2007-02-17 03:25:54   sorry arlen but the DFC absolutely cannot take on something like that right now. the remodel is #1 priority right now and already involves a great deal of debt. we just had to say no to a bunch of west davis folks asking the co-op to start a 2nd store at the former site of food faire/rays. you're welcome to bring it up to the general manager or others on the board, but i can guess what the response will be. i'd like to think it would be a possibility if not for the remodel upcoming. the DFC can still be a good resource though for know-how and potentially even a grant or something, and many individuals involved with the DFC would likely be eager to support a co-op coffeeshop. but in the context of the current dfc board, the remodel, and what just went down with west davis, it's just in no way at all going to happen for them to take over the lease. —DanielBerliner


2007-02-17 07:58:10   we don't have time for a cali co op, or much of anything except a collective. I can put a couple hundred up, and build tables. —PopeChristof


2007-02-17 10:21:22   I can put down 100 bucks, lots of time, and help with painting, bleaching, building, and general cleaning of the place. I've got bleach, paintbrushes and other random things we could use that would cut out a small fraction of the revamping costs. —JuliaRoseFurman


Shouldn't we start talking to the owner of the lease ASAP to see if we can get it, we don't want this chance to pass us by. ~Users/DavePoole Talked to the property management company last week; they are going to get back to me with exact numbers.-andrew


2007-02-17 14:35:19   we don't have time for a cali co op, or much of anything except a collective. I can put a couple hundred up, and build tables. —PopeChristof


2007-02-17 14:40:31   So, what's the status of a meeting this weekend? Is there a time/place yet? —JuliaRoseFurman

Tommorow at one? At campus roma (seems appropriate)...does that work for everyone?-Andrew
works for me -JuliaRose
I will be there ~ Dave
Sounds good. I should come, since I did a lot of research within ASUCD on this, which has some positives and some negatives for the project.


2007-02-19 16:08:08   I've been hanging out at roma almost everyday for 3 years. I hope that the changes you all make dont negatively effect Roma's ability to be a community gathering place. There is no other place in town where people from all walks of life are welcome and are able to comfortably intermingle and socialize. It is a really rare thing that can easily be ruined. —SolomonBothwell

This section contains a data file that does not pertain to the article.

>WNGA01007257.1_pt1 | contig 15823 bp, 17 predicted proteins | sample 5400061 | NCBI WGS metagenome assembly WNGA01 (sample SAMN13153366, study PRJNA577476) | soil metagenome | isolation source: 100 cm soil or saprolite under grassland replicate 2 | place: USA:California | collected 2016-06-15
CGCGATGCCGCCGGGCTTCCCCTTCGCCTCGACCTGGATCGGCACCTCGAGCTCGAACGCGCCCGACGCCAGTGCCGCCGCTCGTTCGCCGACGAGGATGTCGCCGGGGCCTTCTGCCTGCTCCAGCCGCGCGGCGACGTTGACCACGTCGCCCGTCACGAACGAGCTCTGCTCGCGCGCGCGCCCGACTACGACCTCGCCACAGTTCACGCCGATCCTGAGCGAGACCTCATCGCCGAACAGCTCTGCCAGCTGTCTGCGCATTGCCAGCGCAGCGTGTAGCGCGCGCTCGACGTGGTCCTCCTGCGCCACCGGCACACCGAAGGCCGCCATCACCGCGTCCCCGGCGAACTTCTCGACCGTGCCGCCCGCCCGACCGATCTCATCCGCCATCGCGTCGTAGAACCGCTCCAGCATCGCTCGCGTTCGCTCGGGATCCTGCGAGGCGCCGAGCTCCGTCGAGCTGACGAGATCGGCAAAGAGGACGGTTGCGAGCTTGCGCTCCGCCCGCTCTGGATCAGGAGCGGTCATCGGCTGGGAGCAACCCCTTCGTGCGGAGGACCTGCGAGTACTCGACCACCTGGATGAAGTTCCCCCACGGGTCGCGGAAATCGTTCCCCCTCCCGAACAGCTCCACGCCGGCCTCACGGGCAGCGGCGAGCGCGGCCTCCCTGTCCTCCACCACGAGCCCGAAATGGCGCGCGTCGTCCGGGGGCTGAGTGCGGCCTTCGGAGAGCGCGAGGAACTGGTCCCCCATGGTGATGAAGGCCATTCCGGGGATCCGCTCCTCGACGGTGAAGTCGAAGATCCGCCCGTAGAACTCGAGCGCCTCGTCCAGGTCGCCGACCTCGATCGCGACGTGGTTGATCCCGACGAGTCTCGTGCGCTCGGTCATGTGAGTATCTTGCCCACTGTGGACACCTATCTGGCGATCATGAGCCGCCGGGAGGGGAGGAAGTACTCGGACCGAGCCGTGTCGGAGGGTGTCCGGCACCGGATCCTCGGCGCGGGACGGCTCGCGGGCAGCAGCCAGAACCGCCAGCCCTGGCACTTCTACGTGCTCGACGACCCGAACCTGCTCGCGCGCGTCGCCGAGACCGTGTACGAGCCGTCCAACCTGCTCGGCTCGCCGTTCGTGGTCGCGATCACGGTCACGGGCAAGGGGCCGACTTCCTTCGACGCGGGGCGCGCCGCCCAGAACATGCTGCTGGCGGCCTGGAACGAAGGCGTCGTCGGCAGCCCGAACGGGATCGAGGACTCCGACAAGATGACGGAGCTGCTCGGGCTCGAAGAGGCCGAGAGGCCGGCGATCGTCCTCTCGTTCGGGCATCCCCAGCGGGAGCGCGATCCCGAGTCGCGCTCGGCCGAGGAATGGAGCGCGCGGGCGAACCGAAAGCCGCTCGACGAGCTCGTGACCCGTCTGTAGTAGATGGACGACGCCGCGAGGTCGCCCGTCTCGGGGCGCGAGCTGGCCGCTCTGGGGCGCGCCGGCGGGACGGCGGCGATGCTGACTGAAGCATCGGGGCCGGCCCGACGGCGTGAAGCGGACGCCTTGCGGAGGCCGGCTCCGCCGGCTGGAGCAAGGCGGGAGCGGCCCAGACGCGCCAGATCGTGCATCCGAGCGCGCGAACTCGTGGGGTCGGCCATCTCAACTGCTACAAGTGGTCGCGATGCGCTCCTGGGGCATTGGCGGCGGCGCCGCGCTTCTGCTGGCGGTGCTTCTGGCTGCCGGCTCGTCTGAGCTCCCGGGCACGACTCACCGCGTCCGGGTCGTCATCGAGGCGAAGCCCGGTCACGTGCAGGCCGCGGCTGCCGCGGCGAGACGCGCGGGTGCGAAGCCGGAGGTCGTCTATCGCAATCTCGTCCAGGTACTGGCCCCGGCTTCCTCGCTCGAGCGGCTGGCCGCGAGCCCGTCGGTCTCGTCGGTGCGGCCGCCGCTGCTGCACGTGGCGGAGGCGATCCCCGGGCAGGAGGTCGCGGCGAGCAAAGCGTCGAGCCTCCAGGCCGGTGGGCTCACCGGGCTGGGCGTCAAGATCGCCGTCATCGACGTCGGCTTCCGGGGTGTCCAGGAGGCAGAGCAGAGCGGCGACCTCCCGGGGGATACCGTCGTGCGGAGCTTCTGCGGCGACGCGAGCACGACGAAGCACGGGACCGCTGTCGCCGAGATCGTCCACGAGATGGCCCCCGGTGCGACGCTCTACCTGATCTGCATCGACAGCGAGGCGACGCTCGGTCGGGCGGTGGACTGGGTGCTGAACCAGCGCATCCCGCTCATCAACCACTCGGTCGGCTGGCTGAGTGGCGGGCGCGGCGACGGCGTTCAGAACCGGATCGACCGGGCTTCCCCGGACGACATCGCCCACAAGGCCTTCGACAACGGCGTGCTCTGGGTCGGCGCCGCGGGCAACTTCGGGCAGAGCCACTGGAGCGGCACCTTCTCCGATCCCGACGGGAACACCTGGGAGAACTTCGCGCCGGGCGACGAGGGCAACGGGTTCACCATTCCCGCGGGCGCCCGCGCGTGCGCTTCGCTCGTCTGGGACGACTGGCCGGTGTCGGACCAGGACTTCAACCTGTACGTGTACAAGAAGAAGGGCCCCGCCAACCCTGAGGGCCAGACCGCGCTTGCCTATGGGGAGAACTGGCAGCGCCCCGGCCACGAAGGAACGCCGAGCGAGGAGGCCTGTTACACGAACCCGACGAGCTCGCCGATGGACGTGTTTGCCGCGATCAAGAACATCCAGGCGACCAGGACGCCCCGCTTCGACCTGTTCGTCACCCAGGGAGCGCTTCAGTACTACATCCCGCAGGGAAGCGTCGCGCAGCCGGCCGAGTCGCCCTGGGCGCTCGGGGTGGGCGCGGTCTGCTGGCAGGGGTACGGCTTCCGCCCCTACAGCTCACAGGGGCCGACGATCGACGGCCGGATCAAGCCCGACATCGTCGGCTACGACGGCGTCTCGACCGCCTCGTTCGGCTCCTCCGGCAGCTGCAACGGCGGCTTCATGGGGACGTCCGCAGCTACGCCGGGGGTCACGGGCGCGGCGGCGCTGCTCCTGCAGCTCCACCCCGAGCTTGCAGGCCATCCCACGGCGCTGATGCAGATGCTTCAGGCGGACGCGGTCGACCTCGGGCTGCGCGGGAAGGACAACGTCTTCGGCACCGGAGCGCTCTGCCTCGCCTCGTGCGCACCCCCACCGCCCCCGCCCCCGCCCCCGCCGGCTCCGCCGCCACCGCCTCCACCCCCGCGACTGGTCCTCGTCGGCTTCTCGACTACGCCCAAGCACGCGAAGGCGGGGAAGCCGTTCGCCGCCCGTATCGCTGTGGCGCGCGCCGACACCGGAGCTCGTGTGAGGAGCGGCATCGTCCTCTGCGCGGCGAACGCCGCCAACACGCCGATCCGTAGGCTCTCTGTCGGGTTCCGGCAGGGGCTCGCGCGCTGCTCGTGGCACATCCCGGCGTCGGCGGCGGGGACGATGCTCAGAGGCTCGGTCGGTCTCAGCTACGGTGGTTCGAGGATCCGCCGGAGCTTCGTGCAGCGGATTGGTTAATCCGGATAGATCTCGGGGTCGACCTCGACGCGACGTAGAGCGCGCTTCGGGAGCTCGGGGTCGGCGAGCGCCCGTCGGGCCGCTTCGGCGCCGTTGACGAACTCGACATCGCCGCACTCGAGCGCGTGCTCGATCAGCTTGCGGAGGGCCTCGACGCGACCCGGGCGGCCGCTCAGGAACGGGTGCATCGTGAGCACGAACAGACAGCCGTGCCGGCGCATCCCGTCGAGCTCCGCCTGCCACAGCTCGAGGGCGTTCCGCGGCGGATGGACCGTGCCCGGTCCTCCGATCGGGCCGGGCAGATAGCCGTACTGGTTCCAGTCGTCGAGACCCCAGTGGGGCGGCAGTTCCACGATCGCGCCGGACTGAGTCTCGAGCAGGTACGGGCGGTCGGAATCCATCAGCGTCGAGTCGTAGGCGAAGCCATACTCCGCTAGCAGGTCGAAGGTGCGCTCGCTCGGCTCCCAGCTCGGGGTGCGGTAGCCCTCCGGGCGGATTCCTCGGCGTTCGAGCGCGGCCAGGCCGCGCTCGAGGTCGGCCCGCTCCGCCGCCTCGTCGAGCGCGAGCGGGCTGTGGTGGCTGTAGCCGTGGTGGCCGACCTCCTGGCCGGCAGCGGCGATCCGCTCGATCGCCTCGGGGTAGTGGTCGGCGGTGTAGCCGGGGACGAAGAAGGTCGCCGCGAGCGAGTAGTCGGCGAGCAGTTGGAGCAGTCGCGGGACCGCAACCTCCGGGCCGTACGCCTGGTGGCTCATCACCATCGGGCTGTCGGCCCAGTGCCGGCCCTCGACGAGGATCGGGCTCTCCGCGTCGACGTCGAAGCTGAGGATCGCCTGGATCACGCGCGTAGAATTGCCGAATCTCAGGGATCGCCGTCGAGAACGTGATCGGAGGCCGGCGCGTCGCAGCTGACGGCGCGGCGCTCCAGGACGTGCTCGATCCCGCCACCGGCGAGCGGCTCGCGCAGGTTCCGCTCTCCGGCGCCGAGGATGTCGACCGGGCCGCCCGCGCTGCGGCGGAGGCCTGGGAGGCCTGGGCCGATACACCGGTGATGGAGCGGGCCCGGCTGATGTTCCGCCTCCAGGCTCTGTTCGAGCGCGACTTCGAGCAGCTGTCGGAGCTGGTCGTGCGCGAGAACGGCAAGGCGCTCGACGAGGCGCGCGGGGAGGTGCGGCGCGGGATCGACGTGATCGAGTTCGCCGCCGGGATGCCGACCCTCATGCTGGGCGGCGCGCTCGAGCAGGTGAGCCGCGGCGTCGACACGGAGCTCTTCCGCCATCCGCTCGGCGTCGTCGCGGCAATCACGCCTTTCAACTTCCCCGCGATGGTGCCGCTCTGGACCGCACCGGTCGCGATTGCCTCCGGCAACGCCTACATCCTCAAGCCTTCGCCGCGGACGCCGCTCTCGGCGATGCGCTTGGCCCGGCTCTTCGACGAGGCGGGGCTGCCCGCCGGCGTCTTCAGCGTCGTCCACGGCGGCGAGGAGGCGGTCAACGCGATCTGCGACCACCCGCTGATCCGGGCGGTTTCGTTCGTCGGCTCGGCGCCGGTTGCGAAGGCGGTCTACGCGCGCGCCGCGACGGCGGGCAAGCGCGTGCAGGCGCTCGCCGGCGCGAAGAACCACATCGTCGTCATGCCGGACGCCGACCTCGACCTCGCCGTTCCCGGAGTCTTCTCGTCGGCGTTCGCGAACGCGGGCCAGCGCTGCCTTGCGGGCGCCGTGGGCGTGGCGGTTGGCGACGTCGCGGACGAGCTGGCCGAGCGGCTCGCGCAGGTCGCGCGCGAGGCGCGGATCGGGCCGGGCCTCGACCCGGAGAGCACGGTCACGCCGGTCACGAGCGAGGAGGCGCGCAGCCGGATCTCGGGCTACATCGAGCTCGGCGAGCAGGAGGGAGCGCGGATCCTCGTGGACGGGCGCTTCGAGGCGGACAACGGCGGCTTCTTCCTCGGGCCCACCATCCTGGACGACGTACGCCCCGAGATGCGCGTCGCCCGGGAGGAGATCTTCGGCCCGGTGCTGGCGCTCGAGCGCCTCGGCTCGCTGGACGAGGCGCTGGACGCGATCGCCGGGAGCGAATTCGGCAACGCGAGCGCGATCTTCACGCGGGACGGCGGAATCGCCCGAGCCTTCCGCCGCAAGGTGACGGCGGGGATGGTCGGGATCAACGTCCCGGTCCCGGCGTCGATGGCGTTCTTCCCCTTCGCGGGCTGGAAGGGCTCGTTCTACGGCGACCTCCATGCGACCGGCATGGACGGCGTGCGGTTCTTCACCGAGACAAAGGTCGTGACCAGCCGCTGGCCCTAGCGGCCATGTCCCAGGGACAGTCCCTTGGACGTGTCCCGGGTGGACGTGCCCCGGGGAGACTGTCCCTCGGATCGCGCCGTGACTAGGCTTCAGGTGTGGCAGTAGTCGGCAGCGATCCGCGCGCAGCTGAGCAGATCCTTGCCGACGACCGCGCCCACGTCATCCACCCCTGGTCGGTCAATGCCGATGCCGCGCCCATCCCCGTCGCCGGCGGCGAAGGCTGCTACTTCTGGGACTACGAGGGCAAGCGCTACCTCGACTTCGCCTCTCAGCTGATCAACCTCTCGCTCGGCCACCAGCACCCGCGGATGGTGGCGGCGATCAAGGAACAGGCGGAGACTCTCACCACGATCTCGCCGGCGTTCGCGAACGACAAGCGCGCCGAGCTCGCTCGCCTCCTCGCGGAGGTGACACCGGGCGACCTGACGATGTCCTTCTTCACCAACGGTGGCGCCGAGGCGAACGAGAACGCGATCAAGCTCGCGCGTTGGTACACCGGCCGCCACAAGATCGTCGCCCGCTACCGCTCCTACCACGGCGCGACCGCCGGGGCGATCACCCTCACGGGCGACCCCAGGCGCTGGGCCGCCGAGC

2007-02-20 11:46:02   I can put in some dough and provide some publicity and work there at night and put up my first born child (if it's a girl). —JoshFernandez


2007-02-20 12:43:05   Is there some kind of fund-raising effort going on that needs music? I play at Cafe Roma occasionally and would love to get involved. Let me know what I can do. keng@ucdavis.eduKennyEng


2007-02-20 16:41:38   Why doesn't somebody who really cares about this (and who has an interest in owning it and running it for an indefinitely long period of time) put together a complete business plan, and then look for investors who can put up large amounts of money on the expectation that you'll be profitable and pay them back? —KenBloom

The business name "Cafe Amor" has been registered for this and a paypal account to accept [WWW]donations has been setup as well, if this plan falls through we will fully reimburse any donations sans fees which paypal takes (so checks for Cafe Amor would probably be a better way to help), in addition, we are working to set up a pledge system like CalPIRG has. ~DavePoole


2007-02-23 00:42:42   I'm rather skeptical on the "non-profit" coffee house. It's a genuine idea, yes, but we need investors, and I'm uneasy about the idea that people will be simply throwing money at the cafe without an actual return. Smaller donations may not be so much, but larger investments from local businesses or people who are willing to put down money for shares may become discouraged in this event.

Also, I really want some realistic figures on how much we need to start this all up. The CalPIRG idea sounds good, but people aren't going to willingly donate money without knowing how much in total we'll need, and how much they each should contribute. Transparency will be a very good factor to have for those that are donating.—ChiakiHirai


2007-02-23 09:31:26   This pretty much isn't going to happen in the next five days or so. If people are genuinely interested in starting a co-op coffee shop in davis, I think it's a great idea and you should join the email list <amor DASH cafe AT googlegroups DOT com>. As long as we have this large community focused around roma, we could have a fundraiser show for some worthy cause in the community. —ArlenAbraham


2007-02-23 22:47:30   The Whole Earth Center in Princeton, NJ is a natural/organic grocery store run by a nonprofit. They have no website, but you can call their manager, Fran McManus at 609-924-7377. —JoRo


"2007-02-28" I agree with ChiakiHirai that a "non-profit" coffee house, or even a coffee house operated by a non-profit is an idea to treat with skepticism; food co-ops operated under the auspices of non-profit corporations often have difficulties with capital and not having a consumer membership structure. I think that the idea of a worker cooperative has a lot more potential for a future "Café Amor." For a little bit about worker co-ops, see [WWW]about varieties of co-ops and [WWW]U.S. worker co-opsDougWalter